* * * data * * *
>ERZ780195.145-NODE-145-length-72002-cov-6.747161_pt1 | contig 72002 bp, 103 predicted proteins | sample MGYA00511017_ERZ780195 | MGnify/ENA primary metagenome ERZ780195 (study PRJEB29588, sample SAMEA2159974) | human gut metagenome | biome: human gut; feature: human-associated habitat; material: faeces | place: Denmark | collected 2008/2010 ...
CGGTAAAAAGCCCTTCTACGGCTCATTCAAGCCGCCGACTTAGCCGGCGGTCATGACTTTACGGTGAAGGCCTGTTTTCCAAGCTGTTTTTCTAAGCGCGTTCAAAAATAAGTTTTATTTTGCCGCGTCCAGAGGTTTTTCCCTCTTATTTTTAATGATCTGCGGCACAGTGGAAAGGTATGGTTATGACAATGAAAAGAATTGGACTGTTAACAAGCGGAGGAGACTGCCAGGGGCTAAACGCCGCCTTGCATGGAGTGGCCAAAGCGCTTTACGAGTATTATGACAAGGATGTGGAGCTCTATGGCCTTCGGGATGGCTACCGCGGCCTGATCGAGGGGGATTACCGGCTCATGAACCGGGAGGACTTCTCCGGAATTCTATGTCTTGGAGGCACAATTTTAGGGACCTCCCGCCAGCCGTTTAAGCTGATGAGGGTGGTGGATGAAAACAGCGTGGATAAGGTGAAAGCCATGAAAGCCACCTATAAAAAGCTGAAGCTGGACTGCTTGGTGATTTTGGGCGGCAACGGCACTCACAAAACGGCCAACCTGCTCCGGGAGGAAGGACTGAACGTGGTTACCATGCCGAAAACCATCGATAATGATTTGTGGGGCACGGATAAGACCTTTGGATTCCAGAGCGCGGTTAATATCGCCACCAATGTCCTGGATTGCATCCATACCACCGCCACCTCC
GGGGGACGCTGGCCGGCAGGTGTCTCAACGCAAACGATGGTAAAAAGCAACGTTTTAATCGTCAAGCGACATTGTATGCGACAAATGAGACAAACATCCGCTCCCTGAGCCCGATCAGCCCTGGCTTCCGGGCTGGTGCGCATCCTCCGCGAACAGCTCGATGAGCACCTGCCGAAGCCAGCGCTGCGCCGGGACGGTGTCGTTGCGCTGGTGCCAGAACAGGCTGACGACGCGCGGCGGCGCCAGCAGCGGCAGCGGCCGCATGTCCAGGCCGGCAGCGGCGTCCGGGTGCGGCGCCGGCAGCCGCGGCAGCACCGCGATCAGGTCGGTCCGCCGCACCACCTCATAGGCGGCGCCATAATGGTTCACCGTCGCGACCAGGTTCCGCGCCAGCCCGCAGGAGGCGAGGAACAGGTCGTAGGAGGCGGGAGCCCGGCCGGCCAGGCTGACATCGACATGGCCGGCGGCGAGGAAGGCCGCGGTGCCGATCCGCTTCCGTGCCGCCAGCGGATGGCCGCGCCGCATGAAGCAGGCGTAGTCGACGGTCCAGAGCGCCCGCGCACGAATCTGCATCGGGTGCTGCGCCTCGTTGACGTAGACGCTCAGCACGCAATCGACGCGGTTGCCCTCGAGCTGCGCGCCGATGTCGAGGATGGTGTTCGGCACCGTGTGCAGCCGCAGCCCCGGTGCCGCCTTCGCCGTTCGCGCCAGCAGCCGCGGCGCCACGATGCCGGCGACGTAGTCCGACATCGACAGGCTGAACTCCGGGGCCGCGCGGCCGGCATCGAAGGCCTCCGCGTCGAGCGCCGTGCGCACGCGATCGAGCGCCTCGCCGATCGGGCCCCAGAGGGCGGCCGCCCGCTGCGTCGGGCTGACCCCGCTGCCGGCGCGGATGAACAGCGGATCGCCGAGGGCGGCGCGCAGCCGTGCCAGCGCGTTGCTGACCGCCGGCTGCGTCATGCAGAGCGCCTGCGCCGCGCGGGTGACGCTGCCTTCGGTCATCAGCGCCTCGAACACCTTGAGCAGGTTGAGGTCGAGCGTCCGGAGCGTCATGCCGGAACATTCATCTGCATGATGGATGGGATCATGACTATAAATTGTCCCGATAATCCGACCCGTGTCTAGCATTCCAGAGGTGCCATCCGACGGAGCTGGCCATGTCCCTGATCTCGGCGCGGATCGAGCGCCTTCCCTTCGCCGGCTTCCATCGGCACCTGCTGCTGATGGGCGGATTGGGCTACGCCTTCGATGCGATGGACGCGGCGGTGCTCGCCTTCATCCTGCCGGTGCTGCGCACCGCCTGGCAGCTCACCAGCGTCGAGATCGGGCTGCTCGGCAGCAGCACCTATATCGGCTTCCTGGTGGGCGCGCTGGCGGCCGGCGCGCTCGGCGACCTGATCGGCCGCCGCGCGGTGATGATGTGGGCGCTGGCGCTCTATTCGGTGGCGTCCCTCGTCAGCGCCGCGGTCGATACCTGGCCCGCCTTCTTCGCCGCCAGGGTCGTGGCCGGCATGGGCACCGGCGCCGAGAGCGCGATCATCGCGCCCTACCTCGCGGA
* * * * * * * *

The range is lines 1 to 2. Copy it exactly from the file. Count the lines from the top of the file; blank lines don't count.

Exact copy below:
>ERZ780195.145-NODE-145-length-72002-cov-6.747161_pt1 | contig 72002 bp, 103 predicted proteins | sample MGYA00511017_ERZ780195 | MGnify/ENA primary metagenome ERZ780195 (study PRJEB29588, sample SAMEA2159974) | human gut metagenome | biome: human gut; feature: human-associated habitat; material: faeces | place: Denmark | collected 2008/2010 ...
CGGTAAAAAGCCCTTCTACGGCTCATTCAAGCCGCCGACTTAGCCGGCGGTCATGACTTTACGGTGAAGGCCTGTTTTCCAAGCTGTTTTTCTAAGCGCGTTCAAAAATAAGTTTTATTTTGCCGCGTCCAGAGGTTTTTCCCTCTTATTTTTAATGATCTGCGGCACAGTGGAAAGGTATGGTTATGACAATGAAAAGAATTGGACTGTTAACAAGCGGAGGAGACTGCCAGGGGCTAAACGCCGCCTTGCATGGAGTGGCCAAAGCGCTTTACGAGTATTATGACAAGGATGTGGAGCTCTATGGCCTTCGGGATGGCTACCGCGGCCTGATCGAGGGGGATTACCGGCTCATGAACCGGGAGGACTTCTCCGGAATTCTATGTCTTGGAGGCACAATTTTAGGGACCTCCCGCCAGCCGTTTAAGCTGATGAGGGTGGTGGATGAAAACAGCGTGGATAAGGTGAAAGCCATGAAAGCCACCTATAAAAAGCTGAAGCTGGACTGCTTGGTGATTTTGGGCGGCAACGGCACTCACAAAACGGCCAACCTGCTCCGGGAGGAAGGACTGAACGTGGTTACCATGCCGAAAACCATCGATAATGATTTGTGGGGCACGGATAAGACCTTTGGATTCCAGAGCGCGGTTAATATCGCCACCAATGTCCTGGATTGCATCCATACCACCGCCACCTCC